Wendy & Carnie Wilson, and Chynna Phillips
Nineties nostalgia is in vogue at the State Fair’s bandshell.
Last year, it was Boyz II Men, who packed ‘em in. This year, it’s Wilson Phillips.
Boosted by a pivotal wedding scene in last year’s sensational movie “Bridesmaids,” Wilson Phillips drew an overflow crowd to the bandshell Friday, for its first of two nights.
After the first song, Carnie Wilson felt compelled to make a food comment. Naturally. Something about eating a deep-fried Twinkie that caused her to levitate. All night long, Carnie yakked away like she was still hosting a TV talk show. (She’s not. Wilson Phillips do have their own reality show, though, on TV Guide network.)
Her sister, Wendy Wilson, said little, and Chynna Phillips babbled all the biographical stuff about who their parents were (Brian Wilson of the Beach Boys for the Wilson girls, Michelle and John Phillips of the Mamas & the Papas in her case), which artists influenced them, when they recorded this song, how they used to sing together as kids, blah, blah, blah.
What about the music? Well, there’s a reason I didn’t mention that right away. This trio that scored three No. 1 pop hits in the ‘90s came across like a cover band. They did four tunes by the Beach Boys, two by the Mamas & the Papas, one each by the Eagles, ABBA and Elton John. Wilson Phillips also spent 10 minutes introducing their five backup musicians, none of whom took solos during the intros and one of whom is Carnie’s husband and “the best dad.” That left room for, I think, four Wilson Phillips originals.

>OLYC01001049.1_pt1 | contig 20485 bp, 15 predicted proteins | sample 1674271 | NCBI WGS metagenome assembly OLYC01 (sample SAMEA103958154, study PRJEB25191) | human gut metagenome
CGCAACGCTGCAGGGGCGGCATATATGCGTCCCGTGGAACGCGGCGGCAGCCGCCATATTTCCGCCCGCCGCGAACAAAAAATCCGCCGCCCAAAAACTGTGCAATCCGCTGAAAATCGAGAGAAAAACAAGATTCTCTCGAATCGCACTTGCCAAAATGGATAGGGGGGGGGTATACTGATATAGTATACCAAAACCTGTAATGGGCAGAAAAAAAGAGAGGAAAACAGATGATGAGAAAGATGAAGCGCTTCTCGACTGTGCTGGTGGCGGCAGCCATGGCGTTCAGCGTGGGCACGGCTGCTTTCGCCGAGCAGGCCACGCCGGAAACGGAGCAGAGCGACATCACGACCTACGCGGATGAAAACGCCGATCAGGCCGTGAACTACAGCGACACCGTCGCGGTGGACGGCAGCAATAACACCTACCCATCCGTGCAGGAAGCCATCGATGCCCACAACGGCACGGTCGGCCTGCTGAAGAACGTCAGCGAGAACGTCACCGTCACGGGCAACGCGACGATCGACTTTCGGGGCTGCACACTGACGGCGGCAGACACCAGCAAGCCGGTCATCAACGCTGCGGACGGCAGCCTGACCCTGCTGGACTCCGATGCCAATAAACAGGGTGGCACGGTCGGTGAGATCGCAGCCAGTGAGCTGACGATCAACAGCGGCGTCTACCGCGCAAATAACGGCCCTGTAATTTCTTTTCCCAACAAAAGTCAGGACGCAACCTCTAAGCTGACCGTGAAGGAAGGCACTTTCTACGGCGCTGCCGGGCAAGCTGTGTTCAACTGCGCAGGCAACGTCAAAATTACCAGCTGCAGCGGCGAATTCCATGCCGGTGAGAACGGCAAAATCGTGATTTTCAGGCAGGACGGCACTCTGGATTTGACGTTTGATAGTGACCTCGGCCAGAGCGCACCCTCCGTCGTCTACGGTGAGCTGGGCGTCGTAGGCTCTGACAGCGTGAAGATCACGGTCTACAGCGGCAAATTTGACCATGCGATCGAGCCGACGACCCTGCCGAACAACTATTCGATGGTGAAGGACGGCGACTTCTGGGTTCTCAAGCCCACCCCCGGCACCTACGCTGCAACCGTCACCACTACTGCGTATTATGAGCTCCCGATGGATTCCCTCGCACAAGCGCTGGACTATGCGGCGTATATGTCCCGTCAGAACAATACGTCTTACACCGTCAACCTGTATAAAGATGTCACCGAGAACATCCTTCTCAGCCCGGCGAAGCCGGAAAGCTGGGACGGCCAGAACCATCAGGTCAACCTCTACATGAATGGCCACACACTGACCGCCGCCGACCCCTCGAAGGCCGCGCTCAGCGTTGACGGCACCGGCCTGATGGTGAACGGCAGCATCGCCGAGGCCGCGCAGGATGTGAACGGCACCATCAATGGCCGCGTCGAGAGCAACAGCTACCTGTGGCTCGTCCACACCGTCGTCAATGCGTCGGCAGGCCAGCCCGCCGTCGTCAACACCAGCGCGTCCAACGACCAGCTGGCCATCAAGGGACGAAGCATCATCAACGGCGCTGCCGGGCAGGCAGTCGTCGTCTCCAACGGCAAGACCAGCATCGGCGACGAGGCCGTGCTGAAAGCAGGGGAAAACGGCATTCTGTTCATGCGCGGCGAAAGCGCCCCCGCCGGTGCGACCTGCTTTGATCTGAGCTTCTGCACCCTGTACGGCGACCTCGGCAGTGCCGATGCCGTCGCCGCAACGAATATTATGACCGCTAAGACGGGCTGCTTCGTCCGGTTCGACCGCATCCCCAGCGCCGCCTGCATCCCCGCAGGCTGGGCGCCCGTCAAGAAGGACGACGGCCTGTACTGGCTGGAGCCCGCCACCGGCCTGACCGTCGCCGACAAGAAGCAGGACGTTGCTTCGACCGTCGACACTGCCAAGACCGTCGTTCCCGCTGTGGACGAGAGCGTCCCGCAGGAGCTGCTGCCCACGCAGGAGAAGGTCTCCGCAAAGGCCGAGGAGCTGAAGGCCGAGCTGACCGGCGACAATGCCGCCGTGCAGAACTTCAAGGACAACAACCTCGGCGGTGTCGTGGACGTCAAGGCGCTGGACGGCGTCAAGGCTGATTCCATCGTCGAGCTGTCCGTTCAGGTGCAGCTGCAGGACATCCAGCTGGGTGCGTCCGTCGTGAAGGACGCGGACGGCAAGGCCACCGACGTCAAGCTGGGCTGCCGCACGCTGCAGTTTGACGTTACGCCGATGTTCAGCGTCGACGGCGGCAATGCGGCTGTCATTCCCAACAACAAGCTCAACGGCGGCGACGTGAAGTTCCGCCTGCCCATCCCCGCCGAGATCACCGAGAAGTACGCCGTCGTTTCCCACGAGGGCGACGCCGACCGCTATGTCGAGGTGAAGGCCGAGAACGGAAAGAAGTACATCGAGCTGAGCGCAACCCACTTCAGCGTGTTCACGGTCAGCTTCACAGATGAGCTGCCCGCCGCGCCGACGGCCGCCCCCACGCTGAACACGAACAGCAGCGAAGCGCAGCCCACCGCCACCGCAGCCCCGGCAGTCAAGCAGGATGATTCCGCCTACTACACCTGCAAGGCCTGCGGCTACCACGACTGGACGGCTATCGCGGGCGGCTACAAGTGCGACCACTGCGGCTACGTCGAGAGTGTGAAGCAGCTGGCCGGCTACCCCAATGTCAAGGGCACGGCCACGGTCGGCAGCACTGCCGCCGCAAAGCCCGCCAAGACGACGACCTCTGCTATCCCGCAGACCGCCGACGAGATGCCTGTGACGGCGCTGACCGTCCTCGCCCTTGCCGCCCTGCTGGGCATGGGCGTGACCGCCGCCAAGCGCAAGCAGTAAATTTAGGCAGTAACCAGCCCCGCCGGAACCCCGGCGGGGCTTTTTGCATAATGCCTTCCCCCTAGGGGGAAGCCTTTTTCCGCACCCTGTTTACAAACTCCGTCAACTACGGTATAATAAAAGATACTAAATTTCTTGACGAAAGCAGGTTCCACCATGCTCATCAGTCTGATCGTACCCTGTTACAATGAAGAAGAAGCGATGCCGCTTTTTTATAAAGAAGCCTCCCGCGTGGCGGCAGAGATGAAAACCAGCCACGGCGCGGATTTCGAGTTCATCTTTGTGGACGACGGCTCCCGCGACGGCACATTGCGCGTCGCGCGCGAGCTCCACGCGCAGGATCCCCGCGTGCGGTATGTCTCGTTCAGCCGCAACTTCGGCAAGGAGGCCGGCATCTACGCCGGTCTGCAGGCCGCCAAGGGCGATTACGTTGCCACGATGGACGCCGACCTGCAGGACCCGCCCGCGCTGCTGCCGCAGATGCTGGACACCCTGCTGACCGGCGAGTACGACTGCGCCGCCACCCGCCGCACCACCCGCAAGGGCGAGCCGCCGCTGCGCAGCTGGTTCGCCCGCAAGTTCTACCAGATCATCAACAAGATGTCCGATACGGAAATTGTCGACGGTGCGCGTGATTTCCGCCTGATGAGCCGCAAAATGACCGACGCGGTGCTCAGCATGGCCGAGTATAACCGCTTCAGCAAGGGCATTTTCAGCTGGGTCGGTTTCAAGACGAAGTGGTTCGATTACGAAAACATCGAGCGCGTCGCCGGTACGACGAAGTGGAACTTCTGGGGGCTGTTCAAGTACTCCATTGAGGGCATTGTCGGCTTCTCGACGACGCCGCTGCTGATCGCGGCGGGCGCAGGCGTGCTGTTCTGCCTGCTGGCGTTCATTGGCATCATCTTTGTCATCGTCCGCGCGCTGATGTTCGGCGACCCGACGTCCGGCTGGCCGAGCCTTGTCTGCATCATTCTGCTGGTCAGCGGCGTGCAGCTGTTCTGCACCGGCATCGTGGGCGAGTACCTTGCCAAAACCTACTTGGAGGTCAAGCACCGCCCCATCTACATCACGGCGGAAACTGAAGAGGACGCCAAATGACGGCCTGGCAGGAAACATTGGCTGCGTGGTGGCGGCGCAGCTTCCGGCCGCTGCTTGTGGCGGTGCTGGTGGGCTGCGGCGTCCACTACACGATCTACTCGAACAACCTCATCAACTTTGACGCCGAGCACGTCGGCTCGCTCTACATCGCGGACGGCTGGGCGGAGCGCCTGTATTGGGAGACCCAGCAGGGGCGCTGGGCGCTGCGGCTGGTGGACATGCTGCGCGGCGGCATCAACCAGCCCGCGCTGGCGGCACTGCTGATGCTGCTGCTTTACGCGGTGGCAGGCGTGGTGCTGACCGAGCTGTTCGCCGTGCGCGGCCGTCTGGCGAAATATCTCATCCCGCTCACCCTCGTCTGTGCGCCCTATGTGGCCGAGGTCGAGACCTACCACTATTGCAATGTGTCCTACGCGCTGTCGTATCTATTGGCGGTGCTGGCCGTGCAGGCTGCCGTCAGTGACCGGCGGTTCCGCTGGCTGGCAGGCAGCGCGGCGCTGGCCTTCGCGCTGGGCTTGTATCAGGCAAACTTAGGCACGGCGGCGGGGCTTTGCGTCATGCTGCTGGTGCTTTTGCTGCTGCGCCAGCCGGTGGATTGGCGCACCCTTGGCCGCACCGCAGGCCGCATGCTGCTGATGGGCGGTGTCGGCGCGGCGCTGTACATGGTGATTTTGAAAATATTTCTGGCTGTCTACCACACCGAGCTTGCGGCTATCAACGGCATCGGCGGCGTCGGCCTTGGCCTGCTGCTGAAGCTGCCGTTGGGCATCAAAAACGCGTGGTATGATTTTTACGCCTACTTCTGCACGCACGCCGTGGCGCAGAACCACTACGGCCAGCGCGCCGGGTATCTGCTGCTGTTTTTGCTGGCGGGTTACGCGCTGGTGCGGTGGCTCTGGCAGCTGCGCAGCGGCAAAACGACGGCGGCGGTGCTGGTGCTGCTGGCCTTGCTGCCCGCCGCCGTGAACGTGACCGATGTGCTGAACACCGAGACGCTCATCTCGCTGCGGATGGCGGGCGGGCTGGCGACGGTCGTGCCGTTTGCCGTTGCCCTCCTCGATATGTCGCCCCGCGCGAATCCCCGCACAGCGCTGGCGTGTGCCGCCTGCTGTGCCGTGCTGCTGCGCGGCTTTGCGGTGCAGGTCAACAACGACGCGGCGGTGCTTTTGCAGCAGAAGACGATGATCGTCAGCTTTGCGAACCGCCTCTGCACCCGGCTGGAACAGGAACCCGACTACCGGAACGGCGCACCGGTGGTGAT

OK, time to discuss their singing. The harmonies were sweet, for the most part, but the lead vocals wouldn’t have won any prizes for Phillips or Wendy Wilson at the state fair talent show. Haven’t these life-long music bizzers heard of AutoTune?
“Hold On,” their signature hit that was featured in “Bridesmaids,” was saved to the end of the 85-minute set. It sounded crisp, full and fun – and as if there were some kind of technological vocal enhancements.
Wilson Phillips performs again at 8:30 p.m. Saturday at the bandshell. It’s free with fair admission.
Afterwards, I caught a couple of tunes from Prior Avenue, a local horn-driven R&B band that lacks the pedigree and polish of Wilson Phillips but they were tight and soulful. They may be casually dressed (cargo shorts and flip flops) but they are worth checking out when they return to the Farmers Union Building from 5 to 10 p.m. Sunday.